Lawmakers to Turn Their Attention to Protecting Consumers
In bailout terms, the fat lady has already sung.
Congress' recent passage of a $750-billion economic stimulus bill completes its "big picture" response to the nation's recessionary woes, according to CUA law alumnus Andrew Miller, 1995, senior counsel to the Committee on Financial Services of the U.S. House of Representatives.
"There is really not much going on today on the legislative front," Miller remarked.
What is left for Congress to do now, after responding to beseeching requests for bailout funds from various sectors of the nation's economy, is to turn its attention to more specific protections for consumers, according to Miller.
His comments came on March 16 at the Columbus School of Law, where he was invited by the Securities Law Program and the Securities Law Students Association to address "The Congressional Response to the Financial Meltdown: What Has Been Done? What Will the New Regulatory System Look Like?"
Miller, until recently a vice president and deputy general counsel at Fannie Mae, said lawmakers are well aware of the general public disgust at using so much taxpayer money to cover the poor decisions and sloppy business practices of banks, mortgage lenders and other key players in the financial services industry.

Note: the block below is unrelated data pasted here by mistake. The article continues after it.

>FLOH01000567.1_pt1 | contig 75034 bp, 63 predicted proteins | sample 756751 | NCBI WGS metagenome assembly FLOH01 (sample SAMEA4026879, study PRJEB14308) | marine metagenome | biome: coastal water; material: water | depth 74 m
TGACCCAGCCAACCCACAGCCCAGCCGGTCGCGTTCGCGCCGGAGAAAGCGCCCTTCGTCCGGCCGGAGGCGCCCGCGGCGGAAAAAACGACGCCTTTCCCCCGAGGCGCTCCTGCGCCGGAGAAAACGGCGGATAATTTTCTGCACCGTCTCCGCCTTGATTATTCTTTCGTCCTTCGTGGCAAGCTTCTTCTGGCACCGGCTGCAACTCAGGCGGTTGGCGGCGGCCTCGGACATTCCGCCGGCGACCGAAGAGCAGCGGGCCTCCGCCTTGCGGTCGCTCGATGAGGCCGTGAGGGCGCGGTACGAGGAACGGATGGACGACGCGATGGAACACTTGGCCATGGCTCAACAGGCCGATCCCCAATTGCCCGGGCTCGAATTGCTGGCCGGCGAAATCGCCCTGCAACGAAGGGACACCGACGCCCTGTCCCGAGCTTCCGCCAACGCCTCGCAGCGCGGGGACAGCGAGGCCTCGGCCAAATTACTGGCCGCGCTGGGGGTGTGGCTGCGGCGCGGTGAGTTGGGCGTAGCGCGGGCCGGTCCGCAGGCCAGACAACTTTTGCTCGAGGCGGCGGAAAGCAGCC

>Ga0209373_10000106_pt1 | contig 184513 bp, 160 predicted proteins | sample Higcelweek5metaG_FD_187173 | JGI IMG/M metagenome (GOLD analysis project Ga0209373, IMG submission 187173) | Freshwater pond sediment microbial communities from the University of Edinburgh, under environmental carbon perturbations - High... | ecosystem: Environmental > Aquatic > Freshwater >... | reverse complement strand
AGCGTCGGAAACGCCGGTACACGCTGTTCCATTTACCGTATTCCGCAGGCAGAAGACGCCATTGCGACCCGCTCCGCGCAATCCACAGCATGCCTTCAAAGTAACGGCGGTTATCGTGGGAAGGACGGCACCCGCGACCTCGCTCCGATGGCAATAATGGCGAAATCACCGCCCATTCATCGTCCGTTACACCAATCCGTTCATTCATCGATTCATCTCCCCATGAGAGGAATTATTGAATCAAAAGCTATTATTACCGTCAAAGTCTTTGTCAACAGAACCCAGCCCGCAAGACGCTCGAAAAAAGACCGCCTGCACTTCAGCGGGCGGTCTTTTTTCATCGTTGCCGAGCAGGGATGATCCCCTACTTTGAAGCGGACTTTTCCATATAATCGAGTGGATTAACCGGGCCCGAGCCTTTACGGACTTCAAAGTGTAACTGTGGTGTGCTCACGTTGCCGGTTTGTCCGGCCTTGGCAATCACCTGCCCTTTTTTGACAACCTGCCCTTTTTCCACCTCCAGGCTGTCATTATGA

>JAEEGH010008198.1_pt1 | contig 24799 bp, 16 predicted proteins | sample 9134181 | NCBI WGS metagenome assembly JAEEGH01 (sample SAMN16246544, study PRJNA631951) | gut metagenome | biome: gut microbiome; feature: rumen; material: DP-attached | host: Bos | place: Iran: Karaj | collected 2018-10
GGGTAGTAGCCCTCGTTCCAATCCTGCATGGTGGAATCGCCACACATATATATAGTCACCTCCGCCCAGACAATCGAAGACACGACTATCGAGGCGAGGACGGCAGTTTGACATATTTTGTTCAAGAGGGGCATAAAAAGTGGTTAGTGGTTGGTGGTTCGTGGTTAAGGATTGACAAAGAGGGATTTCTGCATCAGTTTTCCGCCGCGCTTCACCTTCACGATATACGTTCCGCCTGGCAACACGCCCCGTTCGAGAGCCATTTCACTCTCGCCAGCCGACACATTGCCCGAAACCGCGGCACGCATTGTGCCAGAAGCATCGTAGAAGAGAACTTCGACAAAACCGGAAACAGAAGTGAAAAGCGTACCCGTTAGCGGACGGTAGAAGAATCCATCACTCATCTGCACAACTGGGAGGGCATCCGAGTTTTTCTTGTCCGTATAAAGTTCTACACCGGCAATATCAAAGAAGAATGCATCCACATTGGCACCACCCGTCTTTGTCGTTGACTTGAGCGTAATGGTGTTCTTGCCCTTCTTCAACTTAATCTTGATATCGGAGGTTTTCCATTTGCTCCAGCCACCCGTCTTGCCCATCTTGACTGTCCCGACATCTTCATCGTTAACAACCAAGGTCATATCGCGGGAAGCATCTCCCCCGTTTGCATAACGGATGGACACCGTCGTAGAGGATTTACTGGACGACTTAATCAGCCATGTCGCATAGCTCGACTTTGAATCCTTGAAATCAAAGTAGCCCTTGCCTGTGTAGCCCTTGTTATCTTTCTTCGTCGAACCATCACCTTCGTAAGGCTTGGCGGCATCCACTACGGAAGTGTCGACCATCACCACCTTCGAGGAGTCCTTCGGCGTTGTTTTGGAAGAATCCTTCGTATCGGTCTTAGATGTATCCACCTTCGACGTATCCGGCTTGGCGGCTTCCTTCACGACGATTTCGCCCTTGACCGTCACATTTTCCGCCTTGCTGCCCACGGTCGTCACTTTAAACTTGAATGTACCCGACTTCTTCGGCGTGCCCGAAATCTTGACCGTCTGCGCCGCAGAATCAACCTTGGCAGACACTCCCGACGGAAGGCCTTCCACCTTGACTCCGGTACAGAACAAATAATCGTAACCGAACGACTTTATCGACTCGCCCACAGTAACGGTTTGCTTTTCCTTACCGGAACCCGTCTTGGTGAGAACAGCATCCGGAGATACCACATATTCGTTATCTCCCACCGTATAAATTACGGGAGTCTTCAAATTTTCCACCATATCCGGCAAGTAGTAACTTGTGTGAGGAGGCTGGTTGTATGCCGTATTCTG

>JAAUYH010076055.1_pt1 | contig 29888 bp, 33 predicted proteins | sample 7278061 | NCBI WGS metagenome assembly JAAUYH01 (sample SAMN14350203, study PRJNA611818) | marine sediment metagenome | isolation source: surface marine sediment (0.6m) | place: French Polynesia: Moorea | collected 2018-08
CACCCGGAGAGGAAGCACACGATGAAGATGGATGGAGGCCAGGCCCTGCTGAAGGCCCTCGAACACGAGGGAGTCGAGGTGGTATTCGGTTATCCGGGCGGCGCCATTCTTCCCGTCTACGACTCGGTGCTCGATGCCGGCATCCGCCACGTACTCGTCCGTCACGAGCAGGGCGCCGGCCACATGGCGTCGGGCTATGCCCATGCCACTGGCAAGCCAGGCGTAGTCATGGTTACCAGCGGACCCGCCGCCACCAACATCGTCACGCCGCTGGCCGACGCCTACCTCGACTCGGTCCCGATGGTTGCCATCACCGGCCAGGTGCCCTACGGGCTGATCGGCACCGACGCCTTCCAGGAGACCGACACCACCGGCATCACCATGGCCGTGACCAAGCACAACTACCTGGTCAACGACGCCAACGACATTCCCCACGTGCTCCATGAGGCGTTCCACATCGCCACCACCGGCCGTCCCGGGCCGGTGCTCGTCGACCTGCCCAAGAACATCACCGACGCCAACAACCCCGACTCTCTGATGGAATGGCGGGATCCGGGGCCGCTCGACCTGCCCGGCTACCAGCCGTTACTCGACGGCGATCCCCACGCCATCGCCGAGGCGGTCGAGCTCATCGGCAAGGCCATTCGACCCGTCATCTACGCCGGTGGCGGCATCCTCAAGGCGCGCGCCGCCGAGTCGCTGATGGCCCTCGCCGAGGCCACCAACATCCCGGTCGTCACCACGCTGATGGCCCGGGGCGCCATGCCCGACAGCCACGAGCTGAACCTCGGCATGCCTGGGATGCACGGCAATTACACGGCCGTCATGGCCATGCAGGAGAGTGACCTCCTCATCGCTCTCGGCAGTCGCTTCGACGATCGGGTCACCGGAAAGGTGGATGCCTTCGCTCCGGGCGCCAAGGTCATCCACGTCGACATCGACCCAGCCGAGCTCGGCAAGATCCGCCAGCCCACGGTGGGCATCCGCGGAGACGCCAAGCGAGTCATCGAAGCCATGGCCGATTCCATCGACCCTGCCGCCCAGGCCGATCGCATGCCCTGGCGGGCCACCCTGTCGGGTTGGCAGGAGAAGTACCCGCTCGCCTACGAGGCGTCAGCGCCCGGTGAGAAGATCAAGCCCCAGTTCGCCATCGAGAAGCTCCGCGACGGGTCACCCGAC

For that reason, he predicts that Congress will now focus more specifically on reforming mortgage lending and credit card practices, both of which have hit consumers hard in the wallet.
"There is absolutely no political support [on Capitol Hill] for another dime to go to the financial services industry unless Congress sees it benefitting the little guy," said Miller, who emphasized that his opinions were his own and not necessarily those of the congressional committee he works for.
Miller took questions from the student audience and afterward attended a reception in his honor.